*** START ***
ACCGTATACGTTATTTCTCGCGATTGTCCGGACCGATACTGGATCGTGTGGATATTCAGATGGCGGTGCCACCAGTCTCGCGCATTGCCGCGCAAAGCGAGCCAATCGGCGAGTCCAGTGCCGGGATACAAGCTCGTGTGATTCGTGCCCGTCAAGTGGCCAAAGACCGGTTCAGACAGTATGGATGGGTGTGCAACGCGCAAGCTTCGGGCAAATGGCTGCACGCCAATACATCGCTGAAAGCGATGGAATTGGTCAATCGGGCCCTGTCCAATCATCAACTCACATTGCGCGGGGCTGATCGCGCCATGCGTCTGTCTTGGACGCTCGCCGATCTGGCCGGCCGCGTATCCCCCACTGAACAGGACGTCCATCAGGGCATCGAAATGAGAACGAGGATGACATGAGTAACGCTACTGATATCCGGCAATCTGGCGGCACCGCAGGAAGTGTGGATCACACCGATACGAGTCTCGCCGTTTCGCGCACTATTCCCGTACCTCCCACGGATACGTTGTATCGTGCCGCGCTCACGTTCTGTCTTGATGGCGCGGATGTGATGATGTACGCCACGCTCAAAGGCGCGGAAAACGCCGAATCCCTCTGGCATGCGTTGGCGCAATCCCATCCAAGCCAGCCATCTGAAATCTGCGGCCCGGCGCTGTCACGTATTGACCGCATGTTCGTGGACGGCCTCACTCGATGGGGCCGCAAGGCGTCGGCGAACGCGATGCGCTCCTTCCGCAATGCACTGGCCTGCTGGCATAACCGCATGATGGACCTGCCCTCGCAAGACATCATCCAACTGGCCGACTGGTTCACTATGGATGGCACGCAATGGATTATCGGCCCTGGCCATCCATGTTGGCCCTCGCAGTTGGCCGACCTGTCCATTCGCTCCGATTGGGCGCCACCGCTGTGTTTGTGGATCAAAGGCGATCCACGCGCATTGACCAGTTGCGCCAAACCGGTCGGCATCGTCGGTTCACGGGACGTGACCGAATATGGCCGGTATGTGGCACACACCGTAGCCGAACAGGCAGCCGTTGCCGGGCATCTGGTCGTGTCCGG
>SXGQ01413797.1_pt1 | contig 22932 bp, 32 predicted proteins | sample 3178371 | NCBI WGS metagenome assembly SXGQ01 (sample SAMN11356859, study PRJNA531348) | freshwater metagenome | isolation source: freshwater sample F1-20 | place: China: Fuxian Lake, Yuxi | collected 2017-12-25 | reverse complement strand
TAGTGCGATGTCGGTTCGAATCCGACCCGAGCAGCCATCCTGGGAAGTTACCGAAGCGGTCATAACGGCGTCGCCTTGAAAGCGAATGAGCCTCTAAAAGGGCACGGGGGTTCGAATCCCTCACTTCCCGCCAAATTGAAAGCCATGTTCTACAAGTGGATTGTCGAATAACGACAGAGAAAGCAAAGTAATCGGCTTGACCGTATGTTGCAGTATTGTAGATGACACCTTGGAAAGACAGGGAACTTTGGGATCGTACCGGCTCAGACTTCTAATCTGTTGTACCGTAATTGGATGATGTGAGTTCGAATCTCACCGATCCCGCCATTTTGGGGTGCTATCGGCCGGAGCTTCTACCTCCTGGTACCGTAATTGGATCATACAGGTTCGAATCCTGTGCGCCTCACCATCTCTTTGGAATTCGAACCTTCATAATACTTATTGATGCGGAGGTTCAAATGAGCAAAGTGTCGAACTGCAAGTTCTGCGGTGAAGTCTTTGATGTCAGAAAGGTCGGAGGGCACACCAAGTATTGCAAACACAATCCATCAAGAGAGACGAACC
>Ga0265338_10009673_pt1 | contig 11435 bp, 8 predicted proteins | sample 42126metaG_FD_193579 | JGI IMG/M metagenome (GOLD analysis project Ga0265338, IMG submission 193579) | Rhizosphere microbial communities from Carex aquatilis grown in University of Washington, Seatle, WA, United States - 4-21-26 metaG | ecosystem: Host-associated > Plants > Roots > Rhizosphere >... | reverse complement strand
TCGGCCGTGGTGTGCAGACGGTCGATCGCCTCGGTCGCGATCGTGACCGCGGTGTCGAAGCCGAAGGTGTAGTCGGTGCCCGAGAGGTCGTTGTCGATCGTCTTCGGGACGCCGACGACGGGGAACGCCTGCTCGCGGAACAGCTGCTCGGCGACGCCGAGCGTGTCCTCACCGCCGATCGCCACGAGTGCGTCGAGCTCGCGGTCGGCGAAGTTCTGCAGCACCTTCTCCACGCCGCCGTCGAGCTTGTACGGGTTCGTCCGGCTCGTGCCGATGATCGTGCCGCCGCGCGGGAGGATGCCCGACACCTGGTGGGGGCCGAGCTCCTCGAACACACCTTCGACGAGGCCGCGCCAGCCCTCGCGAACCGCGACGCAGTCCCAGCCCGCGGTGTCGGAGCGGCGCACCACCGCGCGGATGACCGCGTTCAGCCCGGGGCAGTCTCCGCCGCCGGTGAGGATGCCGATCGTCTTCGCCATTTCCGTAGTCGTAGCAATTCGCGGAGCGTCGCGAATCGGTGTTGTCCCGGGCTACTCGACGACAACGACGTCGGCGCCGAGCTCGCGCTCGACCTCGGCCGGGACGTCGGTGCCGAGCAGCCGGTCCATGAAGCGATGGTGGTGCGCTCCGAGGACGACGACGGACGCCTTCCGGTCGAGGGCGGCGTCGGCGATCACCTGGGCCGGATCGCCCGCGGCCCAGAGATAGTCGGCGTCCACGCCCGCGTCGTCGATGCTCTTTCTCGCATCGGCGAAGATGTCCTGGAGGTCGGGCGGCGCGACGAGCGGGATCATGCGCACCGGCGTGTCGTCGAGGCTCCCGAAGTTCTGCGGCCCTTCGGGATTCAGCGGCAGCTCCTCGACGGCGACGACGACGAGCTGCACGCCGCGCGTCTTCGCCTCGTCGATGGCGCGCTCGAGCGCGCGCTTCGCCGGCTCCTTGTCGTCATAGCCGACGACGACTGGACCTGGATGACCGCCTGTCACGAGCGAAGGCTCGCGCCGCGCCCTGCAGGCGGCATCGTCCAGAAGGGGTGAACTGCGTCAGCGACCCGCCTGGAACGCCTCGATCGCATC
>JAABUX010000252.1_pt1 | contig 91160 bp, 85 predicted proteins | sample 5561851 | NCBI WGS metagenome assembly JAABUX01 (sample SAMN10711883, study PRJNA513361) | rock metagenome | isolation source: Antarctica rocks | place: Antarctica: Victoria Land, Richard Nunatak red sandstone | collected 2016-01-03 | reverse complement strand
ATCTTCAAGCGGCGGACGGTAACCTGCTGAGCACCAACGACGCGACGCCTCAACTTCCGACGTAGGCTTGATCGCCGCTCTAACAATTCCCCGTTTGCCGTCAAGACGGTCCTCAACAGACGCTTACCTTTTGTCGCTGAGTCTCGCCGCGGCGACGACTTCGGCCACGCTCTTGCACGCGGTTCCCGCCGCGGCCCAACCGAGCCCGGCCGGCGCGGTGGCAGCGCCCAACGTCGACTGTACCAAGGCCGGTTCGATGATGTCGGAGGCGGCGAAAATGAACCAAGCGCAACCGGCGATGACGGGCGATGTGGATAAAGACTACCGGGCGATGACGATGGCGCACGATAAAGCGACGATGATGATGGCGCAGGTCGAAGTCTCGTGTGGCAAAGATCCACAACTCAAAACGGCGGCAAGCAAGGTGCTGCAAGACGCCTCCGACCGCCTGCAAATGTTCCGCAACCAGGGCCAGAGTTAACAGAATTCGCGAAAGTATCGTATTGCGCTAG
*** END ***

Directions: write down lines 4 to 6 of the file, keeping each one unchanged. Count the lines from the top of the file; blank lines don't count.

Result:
>Ga0265338_10009673_pt1 | contig 11435 bp, 8 predicted proteins | sample 42126metaG_FD_193579 | JGI IMG/M metagenome (GOLD analysis project Ga0265338, IMG submission 193579) | Rhizosphere microbial communities from Carex aquatilis grown in University of Washington, Seatle, WA, United States - 4-21-26 metaG | ecosystem: Host-associated > Plants > Roots > Rhizosphere >... | reverse complement strand
TCGGCCGTGGTGTGCAGACGGTCGATCGCCTCGGTCGCGATCGTGACCGCGGTGTCGAAGCCGAAGGTGTAGTCGGTGCCCGAGAGGTCGTTGTCGATCGTCTTCGGGACGCCGACGACGGGGAACGCCTGCTCGCGGAACAGCTGCTCGGCGACGCCGAGCGTGTCCTCACCGCCGATCGCCACGAGTGCGTCGAGCTCGCGGTCGGCGAAGTTCTGCAGCACCTTCTCCACGCCGCCGTCGAGCTTGTACGGGTTCGTCCGGCTCGTGCCGATGATCGTGCCGCCGCGCGGGAGGATGCCCGACACCTGGTGGGGGCCGAGCTCCTCGAACACACCTTCGACGAGGCCGCGCCAGCCCTCGCGAACCGCGACGCAGTCCCAGCCCGCGGTGTCGGAGCGGCGCACCACCGCGCGGATGACCGCGTTCAGCCCGGGGCAGTCTCCGCCGCCGGTGAGGATGCCGATCGTCTTCGCCATTTCCGTAGTCGTAGCAATTCGCGGAGCGTCGCGAATCGGTGTTGTCCCGGGCTACTCGACGACAACGACGTCGGCGCCGAGCTCGCGCTCGACCTCGGCCGGGACGTCGGTGCCGAGCAGCCGGTCCATGAAGCGATGGTGGTGCGCTCCGAGGACGACGACGGACGCCTTCCGGTCGAGGGCGGCGTCGGCGATCACCTGGGCCGGATCGCCCGCGGCCCAGAGATAGTCGGCGTCCACGCCCGCGTCGTCGATGCTCTTTCTCGCATCGGCGAAGATGTCCTGGAGGTCGGGCGGCGCGACGAGCGGGATCATGCGCACCGGCGTGTCGTCGAGGCTCCCGAAGTTCTGCGGCCCTTCGGGATTCAGCGGCAGCTCCTCGACGGCGACGACGACGAGCTGCACGCCGCGCGTCTTCGCCTCGTCGATGGCGCGCTCGAGCGCGCGCTTCGCCGGCTCCTTGTCGTCATAGCCGACGACGACTGGACCTGGATGACCGCCTGTCACGAGCGAAGGCTCGCGCCGCGCCCTGCAGGCGGCATCGTCCAGAAGGGGTGAACTGCGTCAGCGACCCGCCTGGAACGCCTCGATCGCATC
>JAABUX010000252.1_pt1 | contig 91160 bp, 85 predicted proteins | sample 5561851 | NCBI WGS metagenome assembly JAABUX01 (sample SAMN10711883, study PRJNA513361) | rock metagenome | isolation source: Antarctica rocks | place: Antarctica: Victoria Land, Richard Nunatak red sandstone | collected 2016-01-03 | reverse complement strand